12 February 2011

More Mahler Mania

In Hong Kong, Edo de Waart continues his protracted survey of the Mahler symphonies with what promises to be an unforgettable account of the Sixth next weekend (18th and 19th Feb).  I love his Mahler and am only sorry that a family funeral in the UK will keep me away (and, incidentally, my apologies for not being there to give the usual pre-concert talk on Friday); I still recall his fantastic Seventh back in September.  In Malaysia, Claus Peter Flor will be doing the Ninth on 7th and 8th May - an absolute must for any true-blooded Mahlerians - while the Malaysian Philharmonic Youth Orchestra are still on a high after their tremendous efforts in the First back in December.  In Singapore, not forgetting Rattle's riveting take on the First during the Berlin Phil's brief visit last November, Lan Shui brought the Singapore Symphony's complete survey of all the Mahler symphonies to a spine-tingling close a couple of weeks back with the Ninth, and their DVD of the Tenth, taken live from their performances of the Clinton Carpenter completion has now hit the shops (and their online shop which you'll find on their website - follow the link).  Mahler's still very much alive and kicking in South East Asia, memorable performances popping up with frightening frequency.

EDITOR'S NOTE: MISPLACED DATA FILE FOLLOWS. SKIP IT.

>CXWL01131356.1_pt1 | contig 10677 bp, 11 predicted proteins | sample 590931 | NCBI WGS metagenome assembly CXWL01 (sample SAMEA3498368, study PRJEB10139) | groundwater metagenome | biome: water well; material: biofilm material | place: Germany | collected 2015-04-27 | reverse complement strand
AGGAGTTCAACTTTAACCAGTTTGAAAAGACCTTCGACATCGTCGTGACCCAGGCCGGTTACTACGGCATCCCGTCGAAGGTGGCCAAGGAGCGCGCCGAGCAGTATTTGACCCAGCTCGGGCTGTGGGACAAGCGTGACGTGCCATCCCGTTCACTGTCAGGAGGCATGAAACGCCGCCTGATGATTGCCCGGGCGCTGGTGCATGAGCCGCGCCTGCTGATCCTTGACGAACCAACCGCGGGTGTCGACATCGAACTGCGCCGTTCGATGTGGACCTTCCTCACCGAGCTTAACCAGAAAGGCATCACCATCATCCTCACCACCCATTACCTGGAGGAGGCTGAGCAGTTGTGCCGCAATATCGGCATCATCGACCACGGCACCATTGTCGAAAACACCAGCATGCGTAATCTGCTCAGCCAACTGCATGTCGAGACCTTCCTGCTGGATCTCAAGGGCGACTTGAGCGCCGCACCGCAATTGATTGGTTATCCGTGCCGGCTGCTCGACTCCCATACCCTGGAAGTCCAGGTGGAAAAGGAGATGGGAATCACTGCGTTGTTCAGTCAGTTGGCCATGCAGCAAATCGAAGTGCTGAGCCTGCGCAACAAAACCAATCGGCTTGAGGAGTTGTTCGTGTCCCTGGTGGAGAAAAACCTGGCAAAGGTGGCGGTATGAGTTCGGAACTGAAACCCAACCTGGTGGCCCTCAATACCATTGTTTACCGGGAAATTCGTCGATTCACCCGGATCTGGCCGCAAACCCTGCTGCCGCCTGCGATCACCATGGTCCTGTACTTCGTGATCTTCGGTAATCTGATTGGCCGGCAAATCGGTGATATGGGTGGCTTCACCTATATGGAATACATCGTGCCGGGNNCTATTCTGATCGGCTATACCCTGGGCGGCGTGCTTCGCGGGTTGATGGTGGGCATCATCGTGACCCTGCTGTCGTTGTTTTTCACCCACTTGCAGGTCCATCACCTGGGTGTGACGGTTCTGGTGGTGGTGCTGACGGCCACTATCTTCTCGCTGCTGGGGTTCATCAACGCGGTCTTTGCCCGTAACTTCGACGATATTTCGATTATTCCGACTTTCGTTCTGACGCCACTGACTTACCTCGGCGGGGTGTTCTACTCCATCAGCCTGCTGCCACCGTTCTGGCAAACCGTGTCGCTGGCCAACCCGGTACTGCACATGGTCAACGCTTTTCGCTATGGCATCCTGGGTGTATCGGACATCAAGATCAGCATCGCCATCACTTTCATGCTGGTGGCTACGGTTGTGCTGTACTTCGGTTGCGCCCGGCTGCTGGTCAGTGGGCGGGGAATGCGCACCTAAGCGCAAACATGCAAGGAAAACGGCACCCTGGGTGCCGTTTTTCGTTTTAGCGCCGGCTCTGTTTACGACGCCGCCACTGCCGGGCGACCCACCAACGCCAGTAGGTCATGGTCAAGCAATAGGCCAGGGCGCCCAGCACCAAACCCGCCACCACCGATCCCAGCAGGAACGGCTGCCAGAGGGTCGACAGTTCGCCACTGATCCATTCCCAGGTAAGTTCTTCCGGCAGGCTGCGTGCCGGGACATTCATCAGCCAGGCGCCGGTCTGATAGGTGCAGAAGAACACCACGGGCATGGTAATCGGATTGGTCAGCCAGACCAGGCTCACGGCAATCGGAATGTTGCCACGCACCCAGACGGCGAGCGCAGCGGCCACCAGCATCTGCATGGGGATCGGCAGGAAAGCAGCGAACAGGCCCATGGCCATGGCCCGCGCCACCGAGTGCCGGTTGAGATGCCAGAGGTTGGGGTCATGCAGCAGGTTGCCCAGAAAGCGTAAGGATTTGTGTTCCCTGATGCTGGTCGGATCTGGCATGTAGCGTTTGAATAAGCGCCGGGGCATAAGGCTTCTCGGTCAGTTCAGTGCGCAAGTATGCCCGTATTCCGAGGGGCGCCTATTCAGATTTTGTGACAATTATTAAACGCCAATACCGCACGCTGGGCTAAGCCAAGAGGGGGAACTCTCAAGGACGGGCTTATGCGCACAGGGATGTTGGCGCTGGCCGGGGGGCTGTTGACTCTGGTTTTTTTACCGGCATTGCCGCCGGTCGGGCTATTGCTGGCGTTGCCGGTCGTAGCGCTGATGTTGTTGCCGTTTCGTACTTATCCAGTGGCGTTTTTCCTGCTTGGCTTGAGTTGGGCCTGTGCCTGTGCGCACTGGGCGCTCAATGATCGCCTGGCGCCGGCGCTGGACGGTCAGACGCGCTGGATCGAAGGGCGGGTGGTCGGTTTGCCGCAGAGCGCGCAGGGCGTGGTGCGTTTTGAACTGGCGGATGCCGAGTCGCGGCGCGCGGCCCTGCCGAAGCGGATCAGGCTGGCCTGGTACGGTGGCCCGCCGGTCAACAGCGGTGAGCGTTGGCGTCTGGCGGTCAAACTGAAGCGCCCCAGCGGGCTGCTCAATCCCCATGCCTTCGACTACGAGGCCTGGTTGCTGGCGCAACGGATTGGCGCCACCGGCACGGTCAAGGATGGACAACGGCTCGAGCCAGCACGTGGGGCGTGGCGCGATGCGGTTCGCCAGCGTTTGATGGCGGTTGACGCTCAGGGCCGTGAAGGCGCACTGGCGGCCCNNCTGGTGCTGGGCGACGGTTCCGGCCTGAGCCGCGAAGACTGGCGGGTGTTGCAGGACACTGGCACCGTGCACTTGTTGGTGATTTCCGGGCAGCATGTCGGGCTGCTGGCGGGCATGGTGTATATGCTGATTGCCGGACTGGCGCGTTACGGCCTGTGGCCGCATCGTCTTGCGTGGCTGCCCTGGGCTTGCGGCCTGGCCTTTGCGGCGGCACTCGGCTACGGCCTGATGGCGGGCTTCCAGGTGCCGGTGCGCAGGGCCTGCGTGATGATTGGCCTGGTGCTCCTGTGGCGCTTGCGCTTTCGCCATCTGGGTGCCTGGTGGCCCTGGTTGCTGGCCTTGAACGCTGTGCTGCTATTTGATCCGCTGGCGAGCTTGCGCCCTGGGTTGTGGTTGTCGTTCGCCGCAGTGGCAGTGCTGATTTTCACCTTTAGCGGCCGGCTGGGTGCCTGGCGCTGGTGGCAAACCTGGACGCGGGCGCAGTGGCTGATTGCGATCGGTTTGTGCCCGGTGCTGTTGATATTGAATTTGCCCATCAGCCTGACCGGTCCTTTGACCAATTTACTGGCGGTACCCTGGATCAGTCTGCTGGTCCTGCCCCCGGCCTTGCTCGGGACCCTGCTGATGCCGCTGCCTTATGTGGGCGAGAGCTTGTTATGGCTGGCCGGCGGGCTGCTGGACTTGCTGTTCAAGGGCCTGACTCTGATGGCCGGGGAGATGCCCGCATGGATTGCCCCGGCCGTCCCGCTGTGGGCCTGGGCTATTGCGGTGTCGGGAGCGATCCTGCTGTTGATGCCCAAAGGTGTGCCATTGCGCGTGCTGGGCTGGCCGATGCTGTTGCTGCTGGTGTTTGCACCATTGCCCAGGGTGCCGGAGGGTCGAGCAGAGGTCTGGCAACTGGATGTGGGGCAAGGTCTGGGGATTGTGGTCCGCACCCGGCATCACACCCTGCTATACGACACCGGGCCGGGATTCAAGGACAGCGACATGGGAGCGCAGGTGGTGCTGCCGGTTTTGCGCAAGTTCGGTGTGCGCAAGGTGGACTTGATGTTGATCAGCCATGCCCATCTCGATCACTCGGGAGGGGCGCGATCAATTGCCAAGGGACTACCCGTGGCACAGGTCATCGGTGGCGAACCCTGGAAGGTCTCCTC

I still reckon that last year's performance of the Second in Singapore by the Orchestra of the Music Makers was, in its special way, the most exciting of them all and, as luck would have it, I've been afforded the rare luxury of being able to go back to the review I wrote after their live performance and reconsider it.  They have brought out the performance, taken live and with no obvious editing, on CD.   I have to say I sat down and listened to it with a certain trepidation; when you review a live performance you don't always want your words thrown back in your face.  Yet, if anything, I understated the case.  True, I missed the near-catastrophic opening of the Urlicht - but then that's such a terribly difficult entry that very few ever do get it totally right - and wind intonation did falter rather more than I had first suggested.  But I also missed the incredible tautness and visionary sense of architecture Chan Tze Law brought to the performance.  I was so bowled over by the orchestra's playing, that I forgot about the interpretation.  And I apologise, now, that a truly inspirational reading of this mighty score was, perhaps, not as highly praised then as it should have been.

Nevertheless, for those who missed the original post, you'll find it at http://drmarcrochester.wordpress.com/2010/07/11/mahler-mania/ 
and I stand by every word!

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